Our Northwest

Wildfires rage again, but you can lessen your risk

Tuesday, July 30, 2013by  Jon Osterberg

Driving toward Seattle from Kennewick yesterday, it seemed all of Eastern Washington was on fire. Again.
   One year ago, Washington and Oregon residents endured a horrible wildfire season. We own a cabin near Cle Elum that's just six miles from where the 2012 Taylor Bridge inferno sparked to life.
   Thankfully, the prevailing winds blew away from our cabin last year, and we escaped harm. But nearby communities suffered.
   Today, the Satus Pass fire continues to burn and dirty the sky with brown haze. It made for spectacular sunsets in the Tri-Cities this past weekend but marred the usually pure-blue backdrop for the annual Columbia Cup hydroplane races.
   Nearing Ellensburg on our drive home yesterday the haze thickened, and by the time we reached Cle Elum the air reeked of thick smoke that blotted out nearby Mt. Stuart. Firefighters blamed atypical winds that blew west, instead of east, from the Colockum Ridge fire south of Wenatchee.
   Rural homeowners can take steps to help prevent losing their houses and outbuildings to wildfires. The best time to do it obviously is before summer. Yet some measures can be done relatively quickly. Here are six low-cost, high-payoff tips:

  1. Maintain a buffer zone within 30 feet of your home. Keep grass watered and mowed, and consider firebreaks as part of the landscape gravel paths, ponds, and driveways.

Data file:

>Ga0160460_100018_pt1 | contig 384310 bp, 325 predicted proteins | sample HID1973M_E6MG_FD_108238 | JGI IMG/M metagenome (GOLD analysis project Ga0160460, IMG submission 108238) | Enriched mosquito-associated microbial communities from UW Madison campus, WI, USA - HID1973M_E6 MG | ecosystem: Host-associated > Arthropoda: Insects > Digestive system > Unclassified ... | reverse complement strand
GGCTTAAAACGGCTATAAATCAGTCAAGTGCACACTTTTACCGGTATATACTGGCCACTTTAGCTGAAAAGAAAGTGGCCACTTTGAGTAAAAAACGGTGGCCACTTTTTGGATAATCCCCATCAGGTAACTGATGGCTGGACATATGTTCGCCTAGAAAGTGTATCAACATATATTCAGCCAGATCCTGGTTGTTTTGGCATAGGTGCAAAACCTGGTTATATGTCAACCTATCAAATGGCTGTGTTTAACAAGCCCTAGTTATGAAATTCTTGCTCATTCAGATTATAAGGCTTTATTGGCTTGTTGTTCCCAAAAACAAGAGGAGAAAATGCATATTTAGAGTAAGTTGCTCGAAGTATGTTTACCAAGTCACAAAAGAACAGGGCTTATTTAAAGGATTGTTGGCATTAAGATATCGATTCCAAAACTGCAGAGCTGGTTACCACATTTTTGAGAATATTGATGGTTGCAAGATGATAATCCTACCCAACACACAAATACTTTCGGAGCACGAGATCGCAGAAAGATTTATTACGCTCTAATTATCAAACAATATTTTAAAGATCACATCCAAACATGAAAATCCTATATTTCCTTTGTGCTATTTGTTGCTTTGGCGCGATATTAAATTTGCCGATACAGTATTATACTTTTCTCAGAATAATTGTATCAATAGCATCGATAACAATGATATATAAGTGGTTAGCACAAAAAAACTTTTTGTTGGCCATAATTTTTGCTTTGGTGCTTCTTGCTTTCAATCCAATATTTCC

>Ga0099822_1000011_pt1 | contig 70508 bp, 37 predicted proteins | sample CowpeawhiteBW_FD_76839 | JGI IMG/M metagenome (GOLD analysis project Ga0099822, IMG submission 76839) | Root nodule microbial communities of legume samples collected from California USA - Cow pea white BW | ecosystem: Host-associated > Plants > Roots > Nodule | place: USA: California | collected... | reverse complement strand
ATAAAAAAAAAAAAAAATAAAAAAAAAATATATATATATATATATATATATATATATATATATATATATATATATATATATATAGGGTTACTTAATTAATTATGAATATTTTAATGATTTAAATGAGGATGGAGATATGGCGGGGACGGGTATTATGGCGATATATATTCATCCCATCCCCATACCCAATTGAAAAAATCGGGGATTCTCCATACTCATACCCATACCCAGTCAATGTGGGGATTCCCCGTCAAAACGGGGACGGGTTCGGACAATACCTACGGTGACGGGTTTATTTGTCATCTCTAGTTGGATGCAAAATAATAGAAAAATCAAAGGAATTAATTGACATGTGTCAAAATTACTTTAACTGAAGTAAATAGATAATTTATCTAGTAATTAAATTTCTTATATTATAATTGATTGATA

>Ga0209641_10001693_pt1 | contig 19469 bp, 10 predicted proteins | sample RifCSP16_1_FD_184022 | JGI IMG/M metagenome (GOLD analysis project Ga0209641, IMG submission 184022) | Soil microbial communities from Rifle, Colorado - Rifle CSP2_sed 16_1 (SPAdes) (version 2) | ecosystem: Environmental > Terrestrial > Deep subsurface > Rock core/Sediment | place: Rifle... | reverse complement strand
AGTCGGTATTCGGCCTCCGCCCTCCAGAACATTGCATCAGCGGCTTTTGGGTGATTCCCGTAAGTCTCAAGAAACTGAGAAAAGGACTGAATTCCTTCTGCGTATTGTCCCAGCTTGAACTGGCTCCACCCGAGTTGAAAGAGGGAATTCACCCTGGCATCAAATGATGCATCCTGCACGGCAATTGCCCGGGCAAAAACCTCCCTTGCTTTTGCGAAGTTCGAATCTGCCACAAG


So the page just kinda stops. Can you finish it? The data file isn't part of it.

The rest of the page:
2. Prune trees so the lowest branches are at least 15 feet above the ground, and ensure no limbs come within 15 feet of your home. Remove all dry brush and woody debris that can fuel a ground fire.
  3. Mulch with pumice or gravel rather than combustible beauty bark.
  4. Stack firewood at least 30 feet away and uphill from any structure (uphill, since that's the direction fire tends to burn). Clear a 10-foot area around propane tanks and barbecues.
  5. Ensure tree crowns are spaced at least 20 feet apart.
  6. Make your property firefighter-friendly with your address visible from the road both day and night. Widen your driveway to at least 12 feet so a fire truck can get through.

Read the May issue of our Perspective customer newsletter to find a full feature on how to protect your home from a wildfire.

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